When calling the
php command from the Windows command prompt, you may see a message saying that ‘php’ is not recognized as an internal or external command, operable program or batch file.
Here’s an example of the issue:
This issue appears when Windows has no idea what you mean with the
To solve ‘php’ is not recognized as an internal or external command issue, you need to add the folder containing your PHP program to the Windows environment variable.
You can do so in five steps as shown below:
This tutorial uses Windows 11, but the solution will work on all Windows versions (XP, Vista, 7, 8, and 10).
Step #1: Find your PHP folder location
You first need to find the location of PHP that you installed on your Windows machine.
There are several ways you can get PHP installed: You can download the latest PHP version from windows.php.net, or you can download bundled software like XAMPP, WAMP, or MAMP.
No matter where you got PHP from, you need to find the
php/ folder on your machine.
For example, here’s an example of
php/ folder from XAMPP:
Step #2: Copy PHP folder path
Once you find the
php/ folder, click on the visible URL bar, then click copy:
Next, you need to put this path on Windows environment variable.
Step #3: Open Windows environment variable menu
Open the Start menu in your machine and type “var” or “variables” in the search bar.
You should see Windows shows Edit the system environment variables menu on the search result as shown below:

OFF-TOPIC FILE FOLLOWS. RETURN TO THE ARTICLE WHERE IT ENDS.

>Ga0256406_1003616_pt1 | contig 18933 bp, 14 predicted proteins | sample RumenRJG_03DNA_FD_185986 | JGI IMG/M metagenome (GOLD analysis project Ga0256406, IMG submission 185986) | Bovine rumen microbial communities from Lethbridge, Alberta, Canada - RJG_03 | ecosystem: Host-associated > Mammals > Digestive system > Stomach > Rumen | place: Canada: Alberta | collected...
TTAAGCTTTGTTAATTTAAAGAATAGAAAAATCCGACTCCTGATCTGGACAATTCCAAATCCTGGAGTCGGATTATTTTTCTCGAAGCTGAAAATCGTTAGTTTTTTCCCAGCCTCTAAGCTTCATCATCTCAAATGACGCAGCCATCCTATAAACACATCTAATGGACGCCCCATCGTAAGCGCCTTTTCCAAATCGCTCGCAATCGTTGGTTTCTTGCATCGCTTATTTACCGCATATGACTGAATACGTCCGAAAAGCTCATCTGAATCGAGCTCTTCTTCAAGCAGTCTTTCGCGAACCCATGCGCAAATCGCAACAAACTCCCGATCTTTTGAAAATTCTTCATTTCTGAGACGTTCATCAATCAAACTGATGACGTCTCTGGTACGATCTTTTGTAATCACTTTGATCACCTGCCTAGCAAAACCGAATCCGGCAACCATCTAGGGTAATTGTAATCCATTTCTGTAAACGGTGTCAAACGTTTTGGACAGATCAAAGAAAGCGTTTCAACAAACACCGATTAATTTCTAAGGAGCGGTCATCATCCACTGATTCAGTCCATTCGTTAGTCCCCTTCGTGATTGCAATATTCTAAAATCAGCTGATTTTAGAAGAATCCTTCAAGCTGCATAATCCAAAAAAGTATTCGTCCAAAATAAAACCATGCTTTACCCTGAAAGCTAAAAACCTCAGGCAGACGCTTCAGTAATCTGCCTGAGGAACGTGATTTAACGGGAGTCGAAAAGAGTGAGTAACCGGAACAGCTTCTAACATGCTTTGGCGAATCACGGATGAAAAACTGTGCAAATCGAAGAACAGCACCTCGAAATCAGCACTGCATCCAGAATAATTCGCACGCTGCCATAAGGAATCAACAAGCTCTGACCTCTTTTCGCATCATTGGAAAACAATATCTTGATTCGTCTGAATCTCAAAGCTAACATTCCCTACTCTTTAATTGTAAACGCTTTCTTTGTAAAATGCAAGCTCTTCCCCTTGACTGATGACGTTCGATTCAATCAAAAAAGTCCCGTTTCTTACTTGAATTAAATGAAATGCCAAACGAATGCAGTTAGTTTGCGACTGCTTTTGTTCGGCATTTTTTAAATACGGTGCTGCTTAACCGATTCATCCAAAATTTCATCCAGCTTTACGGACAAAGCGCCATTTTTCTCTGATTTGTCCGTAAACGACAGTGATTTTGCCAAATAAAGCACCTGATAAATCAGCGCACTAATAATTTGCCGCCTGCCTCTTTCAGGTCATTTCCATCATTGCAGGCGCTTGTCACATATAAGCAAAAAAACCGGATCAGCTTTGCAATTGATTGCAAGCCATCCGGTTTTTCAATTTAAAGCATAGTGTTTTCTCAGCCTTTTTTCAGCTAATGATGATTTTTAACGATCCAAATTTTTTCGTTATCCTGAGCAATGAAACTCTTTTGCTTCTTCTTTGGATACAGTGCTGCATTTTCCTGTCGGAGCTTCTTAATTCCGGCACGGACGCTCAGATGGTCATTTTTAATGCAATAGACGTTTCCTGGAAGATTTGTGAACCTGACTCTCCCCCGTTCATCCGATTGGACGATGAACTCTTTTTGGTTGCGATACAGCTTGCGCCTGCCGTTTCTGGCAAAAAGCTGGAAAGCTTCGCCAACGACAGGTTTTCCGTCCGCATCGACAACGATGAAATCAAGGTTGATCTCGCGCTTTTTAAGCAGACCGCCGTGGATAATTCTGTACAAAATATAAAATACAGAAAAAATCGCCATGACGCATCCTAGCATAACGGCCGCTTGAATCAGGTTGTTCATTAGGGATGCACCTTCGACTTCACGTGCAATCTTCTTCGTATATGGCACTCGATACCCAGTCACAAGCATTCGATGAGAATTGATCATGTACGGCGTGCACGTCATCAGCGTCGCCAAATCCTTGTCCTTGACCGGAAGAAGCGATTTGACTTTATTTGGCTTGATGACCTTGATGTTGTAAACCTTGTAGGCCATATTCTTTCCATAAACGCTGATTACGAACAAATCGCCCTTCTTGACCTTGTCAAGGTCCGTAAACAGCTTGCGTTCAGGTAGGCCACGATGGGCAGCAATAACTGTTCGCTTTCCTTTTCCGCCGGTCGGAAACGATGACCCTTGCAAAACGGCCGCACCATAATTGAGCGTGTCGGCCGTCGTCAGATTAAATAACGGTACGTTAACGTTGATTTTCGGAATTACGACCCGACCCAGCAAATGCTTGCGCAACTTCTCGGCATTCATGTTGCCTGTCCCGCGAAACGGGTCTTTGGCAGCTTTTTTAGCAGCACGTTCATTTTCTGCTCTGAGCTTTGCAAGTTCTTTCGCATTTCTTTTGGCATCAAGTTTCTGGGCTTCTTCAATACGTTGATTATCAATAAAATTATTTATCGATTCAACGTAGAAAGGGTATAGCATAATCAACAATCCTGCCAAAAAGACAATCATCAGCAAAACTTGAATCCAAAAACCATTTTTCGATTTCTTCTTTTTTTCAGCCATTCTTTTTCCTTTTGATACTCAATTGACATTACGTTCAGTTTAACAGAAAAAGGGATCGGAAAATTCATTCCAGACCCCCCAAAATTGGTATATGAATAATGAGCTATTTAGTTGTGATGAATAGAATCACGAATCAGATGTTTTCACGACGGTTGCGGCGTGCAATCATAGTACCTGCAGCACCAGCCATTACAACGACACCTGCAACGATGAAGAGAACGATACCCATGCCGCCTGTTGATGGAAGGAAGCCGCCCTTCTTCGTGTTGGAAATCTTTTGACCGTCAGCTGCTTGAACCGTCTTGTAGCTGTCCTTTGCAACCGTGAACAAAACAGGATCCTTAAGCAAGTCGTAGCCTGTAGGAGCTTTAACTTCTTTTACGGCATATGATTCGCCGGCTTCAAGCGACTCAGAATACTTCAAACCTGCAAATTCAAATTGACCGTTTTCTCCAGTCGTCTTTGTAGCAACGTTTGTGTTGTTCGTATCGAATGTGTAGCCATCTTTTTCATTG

Click on that menu and you will be taken into System Properties menu.
Locate the environment variables menu as shown below:
Click on the menu, and you’ll see the Environment Variables for the current User and the System.
Step #4: Add PHP to your Path variable
You need to edit the
Path variable in either the User or System variables as shown below:
The User path only applies for the current user, while the System path is active for all users.
If you have only one user who will use PHP, you can put the path in User variables.
Click on the
Path variable, then click Edit…
You need to add the
php/ folder path to the environment as shown below:
After you add the
php/ path, click OK.
Step #5: Restart Command Prompt and run php command again
You need to restart your Command Prompt once before you can use the php command.
Close and then open your Command Prompt again. Run the
php -v command, and you should see the PHP version as follows:
This means that Windows recognized the
php path you put in the environment variables.
And that’s how you solve the issue ‘php’ is not recognized as an internal or external command, operable program or batch file.
Optional: Use PHP from another source
The same method also works when you have PHP downloaded from windows.php.net.
For example, I’ve downloaded the latest PHP v8.1.10 from windows.php.net and extracted it to my
To make Windows use this version of PHP, I only need to change the Path environment variables as shown below:
Once I clicked OK, I restarted the Command Prompt and ran the
php -v command again.
This time, the PHP version is different than the one from XAMPP:
Now you’ve learned how to solve ‘php’ is not recognized as an internal or external command, operable program or batch file issue on your Windows machine. Nice work!